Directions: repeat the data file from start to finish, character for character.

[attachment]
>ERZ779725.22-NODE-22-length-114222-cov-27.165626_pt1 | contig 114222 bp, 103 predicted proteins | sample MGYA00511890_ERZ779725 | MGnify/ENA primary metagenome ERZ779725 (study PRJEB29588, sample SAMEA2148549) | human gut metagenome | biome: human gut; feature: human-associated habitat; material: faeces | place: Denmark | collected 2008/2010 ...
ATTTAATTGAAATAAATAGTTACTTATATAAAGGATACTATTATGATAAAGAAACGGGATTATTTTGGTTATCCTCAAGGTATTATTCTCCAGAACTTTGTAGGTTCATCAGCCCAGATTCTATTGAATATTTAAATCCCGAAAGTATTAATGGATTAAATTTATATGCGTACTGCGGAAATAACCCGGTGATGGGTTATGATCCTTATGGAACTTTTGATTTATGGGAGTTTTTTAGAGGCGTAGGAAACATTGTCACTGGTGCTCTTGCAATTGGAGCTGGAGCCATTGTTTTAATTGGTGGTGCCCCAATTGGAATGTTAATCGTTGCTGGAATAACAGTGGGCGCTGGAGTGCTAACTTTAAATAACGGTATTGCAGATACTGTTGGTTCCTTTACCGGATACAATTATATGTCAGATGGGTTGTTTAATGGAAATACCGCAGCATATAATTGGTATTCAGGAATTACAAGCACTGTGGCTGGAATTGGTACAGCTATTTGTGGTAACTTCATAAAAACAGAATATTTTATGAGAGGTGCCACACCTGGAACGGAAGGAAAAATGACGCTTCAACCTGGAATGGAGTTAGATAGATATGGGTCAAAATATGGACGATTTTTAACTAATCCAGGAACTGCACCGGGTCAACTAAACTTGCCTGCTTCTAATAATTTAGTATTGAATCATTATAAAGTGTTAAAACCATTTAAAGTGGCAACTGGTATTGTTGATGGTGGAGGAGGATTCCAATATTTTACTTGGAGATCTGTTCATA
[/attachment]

>ERZ779725.22-NODE-22-length-114222-cov-27.165626_pt1 | contig 114222 bp, 103 predicted proteins | sample MGYA00511890_ERZ779725 | MGnify/ENA primary metagenome ERZ779725 (study PRJEB29588, sample SAMEA2148549) | human gut metagenome | biome: human gut; feature: human-associated habitat; material: faeces | place: Denmark | collected 2008/2010 ...
ATTTAATTGAAATAAATAGTTACTTATATAAAGGATACTATTATGATAAAGAAACGGGATTATTTTGGTTATCCTCAAGGTATTATTCTCCAGAACTTTGTAGGTTCATCAGCCCAGATTCTATTGAATATTTAAATCCCGAAAGTATTAATGGATTAAATTTATATGCGTACTGCGGAAATAACCCGGTGATGGGTTATGATCCTTATGGAACTTTTGATTTATGGGAGTTTTTTAGAGGCGTAGGAAACATTGTCACTGGTGCTCTTGCAATTGGAGCTGGAGCCATTGTTTTAATTGGTGGTGCCCCAATTGGAATGTTAATCGTTGCTGGAATAACAGTGGGCGCTGGAGTGCTAACTTTAAATAACGGTATTGCAGATACTGTTGGTTCCTTTACCGGATACAATTATATGTCAGATGGGTTGTTTAATGGAAATACCGCAGCATATAATTGGTATTCAGGAATTACAAGCACTGTGGCTGGAATTGGTACAGCTATTTGTGGTAACTTCATAAAAACAGAATATTTTATGAGAGGTGCCACACCTGGAACGGAAGGAAAAATGACGCTTCAACCTGGAATGGAGTTAGATAGATATGGGTCAAAATATGGACGATTTTTAACTAATCCAGGAACTGCACCGGGTCAACTAAACTTGCCTGCTTCTAATAATTTAGTATTGAATCATTATAAAGTGTTAAAACCATTTAAAGTGGCAACTGGTATTGTTGATGGTGGAGGAGGATTCCAATATTTTACTTGGAGATCTGTTCATA